Several chromosomes show two colors in the same area because they are showing both the maternal and the paternal sides of the chromosome.  I think that this is so neat to be able to visualize which areas of my DNA came from which ancestors- people I can never meet because they are long gone.

Both of my parents have tested their DNA, so most of my matches can be quickly assigned to either the paternal side or the maternal side.  A few people match me but neither parent, while several people match both my parents!  My grandparents are all deceased, so dividing my parent's matches into their paternal and maternal sides becomes challenging.  Testing cousins from different branches of the family tree narrows down the possible areas in which to look for a common ancestor to a distant genetic match.

While studying my Chromosome Map versus my father's Map, I realized that I will have overlapping or common areas of match on my maternal line.  This is because all of my mother's relatives who tested descend from the same set of ancestors, Delia Joyce and Patrick ODonnell.  23andMe provides a mapping function, limited to three comparisons.  Here is my map of my maternal matches (one person in each category).

Areas of Jody's DNA in common with descendants of specified ancestors.

And here is the same mapping from Kitty's Chromosome Mapper:
Chromosome Mapper/
I specified "paternal" in my spreadsheet to achieve similar coloring to the 23andMe map.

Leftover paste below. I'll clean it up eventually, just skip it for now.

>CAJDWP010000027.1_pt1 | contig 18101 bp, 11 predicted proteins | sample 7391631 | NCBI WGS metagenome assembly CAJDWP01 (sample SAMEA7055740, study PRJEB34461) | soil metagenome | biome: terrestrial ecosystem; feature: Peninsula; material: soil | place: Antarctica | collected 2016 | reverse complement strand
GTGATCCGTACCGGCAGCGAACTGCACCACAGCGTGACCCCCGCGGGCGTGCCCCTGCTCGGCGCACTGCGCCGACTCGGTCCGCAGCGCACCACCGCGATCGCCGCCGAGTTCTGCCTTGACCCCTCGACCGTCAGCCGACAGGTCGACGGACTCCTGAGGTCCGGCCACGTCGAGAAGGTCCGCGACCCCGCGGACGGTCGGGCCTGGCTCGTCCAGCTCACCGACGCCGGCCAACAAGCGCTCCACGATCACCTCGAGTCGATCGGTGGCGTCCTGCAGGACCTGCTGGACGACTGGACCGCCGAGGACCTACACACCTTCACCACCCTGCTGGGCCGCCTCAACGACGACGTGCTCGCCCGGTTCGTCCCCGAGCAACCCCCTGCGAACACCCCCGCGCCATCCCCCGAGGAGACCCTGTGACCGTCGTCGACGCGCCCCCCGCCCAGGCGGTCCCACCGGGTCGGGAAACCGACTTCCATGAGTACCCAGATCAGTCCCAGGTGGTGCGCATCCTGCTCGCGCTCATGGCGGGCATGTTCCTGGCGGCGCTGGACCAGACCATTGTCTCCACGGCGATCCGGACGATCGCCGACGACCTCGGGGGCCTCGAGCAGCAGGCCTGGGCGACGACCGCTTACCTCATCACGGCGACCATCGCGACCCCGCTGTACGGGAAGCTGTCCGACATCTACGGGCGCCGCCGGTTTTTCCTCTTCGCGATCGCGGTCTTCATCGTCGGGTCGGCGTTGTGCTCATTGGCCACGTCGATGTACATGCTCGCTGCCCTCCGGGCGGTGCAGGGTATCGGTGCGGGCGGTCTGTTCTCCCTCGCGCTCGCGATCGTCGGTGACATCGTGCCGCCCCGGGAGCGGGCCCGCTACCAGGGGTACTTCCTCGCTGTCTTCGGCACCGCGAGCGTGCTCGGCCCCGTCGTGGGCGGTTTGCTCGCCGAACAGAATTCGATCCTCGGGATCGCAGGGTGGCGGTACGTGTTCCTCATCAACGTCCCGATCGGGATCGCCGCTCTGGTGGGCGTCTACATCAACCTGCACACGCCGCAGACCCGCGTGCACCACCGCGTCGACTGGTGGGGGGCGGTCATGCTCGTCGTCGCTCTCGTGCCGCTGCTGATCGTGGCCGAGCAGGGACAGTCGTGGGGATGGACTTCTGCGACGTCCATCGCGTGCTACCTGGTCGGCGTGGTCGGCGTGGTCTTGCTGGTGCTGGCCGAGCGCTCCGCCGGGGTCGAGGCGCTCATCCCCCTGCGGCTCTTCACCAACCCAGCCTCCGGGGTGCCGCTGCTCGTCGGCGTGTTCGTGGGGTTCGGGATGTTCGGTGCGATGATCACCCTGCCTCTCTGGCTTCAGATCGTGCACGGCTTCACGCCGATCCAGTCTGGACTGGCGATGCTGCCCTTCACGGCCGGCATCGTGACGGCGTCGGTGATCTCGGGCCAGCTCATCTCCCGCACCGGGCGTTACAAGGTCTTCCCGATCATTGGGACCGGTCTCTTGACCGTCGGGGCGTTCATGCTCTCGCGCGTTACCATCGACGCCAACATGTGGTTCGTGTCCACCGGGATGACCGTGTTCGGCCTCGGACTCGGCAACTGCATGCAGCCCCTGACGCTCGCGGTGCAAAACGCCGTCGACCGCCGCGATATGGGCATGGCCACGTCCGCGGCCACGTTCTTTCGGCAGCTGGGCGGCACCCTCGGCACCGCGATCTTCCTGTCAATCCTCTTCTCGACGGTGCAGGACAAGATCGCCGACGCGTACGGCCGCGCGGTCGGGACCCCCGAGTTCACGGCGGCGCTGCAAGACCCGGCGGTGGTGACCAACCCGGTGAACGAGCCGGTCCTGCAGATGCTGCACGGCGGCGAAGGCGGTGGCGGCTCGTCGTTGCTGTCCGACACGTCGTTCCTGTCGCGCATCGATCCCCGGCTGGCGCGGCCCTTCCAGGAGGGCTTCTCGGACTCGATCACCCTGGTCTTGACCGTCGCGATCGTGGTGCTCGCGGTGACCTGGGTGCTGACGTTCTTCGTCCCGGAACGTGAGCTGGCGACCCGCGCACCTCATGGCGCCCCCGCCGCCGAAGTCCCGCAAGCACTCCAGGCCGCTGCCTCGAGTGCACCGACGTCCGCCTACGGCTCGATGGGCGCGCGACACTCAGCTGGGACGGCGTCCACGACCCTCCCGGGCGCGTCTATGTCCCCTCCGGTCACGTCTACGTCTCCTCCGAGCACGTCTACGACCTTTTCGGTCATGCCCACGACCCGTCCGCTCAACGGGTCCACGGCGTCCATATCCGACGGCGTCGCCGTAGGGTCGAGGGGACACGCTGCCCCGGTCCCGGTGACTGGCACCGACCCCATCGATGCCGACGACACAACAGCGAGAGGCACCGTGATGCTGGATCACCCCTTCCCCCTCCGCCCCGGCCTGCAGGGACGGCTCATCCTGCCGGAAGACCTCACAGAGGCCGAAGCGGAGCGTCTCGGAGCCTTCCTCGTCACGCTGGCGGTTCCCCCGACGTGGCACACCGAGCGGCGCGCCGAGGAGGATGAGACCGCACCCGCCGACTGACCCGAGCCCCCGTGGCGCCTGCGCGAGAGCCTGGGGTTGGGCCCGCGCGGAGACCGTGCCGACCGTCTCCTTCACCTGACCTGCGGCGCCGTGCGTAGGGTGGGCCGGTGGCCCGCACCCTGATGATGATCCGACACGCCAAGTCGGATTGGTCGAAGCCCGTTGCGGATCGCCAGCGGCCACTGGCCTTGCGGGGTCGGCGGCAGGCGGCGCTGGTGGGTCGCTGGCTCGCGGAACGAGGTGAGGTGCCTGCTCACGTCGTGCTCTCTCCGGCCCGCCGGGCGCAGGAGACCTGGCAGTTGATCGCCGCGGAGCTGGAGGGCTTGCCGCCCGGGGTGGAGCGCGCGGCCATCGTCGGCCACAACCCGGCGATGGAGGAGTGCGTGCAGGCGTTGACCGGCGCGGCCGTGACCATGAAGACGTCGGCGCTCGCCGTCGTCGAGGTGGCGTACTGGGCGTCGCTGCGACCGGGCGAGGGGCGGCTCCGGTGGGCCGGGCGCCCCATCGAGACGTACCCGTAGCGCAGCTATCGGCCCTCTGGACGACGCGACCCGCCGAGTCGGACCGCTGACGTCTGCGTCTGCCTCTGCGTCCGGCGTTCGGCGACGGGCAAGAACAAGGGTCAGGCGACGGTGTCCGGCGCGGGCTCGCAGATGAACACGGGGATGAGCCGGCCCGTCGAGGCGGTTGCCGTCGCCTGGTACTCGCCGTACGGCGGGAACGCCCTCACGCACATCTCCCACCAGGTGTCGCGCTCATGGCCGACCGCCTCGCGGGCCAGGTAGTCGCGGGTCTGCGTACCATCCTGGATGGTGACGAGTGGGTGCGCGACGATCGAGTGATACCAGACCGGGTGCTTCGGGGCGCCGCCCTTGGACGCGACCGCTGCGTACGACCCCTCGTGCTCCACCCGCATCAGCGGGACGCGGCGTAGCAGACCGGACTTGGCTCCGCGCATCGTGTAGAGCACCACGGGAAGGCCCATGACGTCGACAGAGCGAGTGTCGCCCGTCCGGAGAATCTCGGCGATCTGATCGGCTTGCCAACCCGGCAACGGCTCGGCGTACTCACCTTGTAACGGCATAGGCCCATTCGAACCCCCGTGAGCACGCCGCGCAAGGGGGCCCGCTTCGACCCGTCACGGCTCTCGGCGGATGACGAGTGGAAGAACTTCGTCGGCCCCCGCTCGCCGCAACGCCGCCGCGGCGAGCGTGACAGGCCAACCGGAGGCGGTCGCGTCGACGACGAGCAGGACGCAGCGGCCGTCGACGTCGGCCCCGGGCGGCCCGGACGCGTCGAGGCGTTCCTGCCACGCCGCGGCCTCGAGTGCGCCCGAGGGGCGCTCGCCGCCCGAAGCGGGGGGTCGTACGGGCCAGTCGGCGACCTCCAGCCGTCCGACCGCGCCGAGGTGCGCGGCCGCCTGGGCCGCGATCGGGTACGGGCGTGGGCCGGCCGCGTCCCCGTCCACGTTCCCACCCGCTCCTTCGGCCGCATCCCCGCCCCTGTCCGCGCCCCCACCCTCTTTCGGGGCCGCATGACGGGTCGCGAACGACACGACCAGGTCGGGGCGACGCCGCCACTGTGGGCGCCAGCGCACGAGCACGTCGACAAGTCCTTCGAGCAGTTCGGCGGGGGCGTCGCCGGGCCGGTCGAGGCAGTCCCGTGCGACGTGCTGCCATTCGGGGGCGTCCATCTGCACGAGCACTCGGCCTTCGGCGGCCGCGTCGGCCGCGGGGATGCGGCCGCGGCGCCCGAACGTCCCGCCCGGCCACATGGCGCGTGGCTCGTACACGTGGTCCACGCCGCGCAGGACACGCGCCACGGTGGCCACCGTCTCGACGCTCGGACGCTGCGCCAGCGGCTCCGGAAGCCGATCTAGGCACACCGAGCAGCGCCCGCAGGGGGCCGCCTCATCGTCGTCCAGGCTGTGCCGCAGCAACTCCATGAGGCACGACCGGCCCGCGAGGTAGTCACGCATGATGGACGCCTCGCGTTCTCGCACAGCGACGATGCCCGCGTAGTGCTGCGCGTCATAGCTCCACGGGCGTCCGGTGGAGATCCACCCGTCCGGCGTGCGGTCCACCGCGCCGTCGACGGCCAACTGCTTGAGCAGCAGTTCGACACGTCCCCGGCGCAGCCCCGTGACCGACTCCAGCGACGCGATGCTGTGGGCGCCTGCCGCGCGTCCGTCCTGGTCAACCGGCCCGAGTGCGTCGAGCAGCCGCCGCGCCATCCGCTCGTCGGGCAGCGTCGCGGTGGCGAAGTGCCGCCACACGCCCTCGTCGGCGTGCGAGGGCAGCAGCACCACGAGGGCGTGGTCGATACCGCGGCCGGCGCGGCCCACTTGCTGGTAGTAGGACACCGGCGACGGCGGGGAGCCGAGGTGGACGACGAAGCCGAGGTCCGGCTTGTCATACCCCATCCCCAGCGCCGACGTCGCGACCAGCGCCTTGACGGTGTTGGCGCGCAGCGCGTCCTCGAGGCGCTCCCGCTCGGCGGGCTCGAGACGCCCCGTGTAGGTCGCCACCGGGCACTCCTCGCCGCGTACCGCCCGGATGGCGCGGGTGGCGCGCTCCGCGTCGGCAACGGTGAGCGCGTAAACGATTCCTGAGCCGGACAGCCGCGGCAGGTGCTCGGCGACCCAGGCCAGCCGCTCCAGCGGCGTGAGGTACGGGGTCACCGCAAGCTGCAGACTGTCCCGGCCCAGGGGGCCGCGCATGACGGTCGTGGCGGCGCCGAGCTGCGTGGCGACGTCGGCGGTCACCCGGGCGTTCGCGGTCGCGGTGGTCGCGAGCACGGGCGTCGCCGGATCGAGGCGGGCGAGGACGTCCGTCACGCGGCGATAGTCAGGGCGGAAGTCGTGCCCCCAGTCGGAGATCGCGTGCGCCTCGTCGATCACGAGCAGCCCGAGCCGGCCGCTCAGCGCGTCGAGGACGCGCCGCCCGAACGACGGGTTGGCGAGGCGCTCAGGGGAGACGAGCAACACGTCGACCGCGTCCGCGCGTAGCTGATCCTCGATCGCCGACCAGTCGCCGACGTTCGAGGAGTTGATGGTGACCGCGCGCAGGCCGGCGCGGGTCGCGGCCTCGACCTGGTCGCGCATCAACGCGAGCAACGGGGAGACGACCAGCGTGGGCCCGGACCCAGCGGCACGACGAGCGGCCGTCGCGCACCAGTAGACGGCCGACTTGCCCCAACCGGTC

Also, Chromosome Mapper allows input from several cousins to form a more complete map.
The dark blue on this map represents DNA from one cousin (compare to two below).

With the goal of narrowing down which branch of the family holds the Most Recent Common Ancestor, I would prefer to see the areas where I match the most distant generation (a set of great great grandparents/dark blue) dominate.  The longest segment appears instead of the shorter segment, regardless of generation.  Any DNA from these great grandparents (green) was passed down to me through their daughter (light blue), so those two colors actually represent the same branch.  The useful function is to further differentiate the DNA from these great grandparents (Delia Joyce and Patrick ODonnell) into my great grandfather (Frank ODonnell).  I can manipulate which information I put into the Chromosome Mapper.  By adding the areas of match for two cousins of my grandmother's generation, the DNA that they both share with me combines into extended dark blue areas, representing some of the DNA I inherited from my maternal great grandfather, Frank ODonnell.

Chromosome Mapper by Kitty Munson
Jody compared to two descendants of equal relation to this ancestral couple (cousins of Jody's grandmother).
This DNA tool visualizes all of their DNA into one cohesive color and segment.

Great work, Kitty.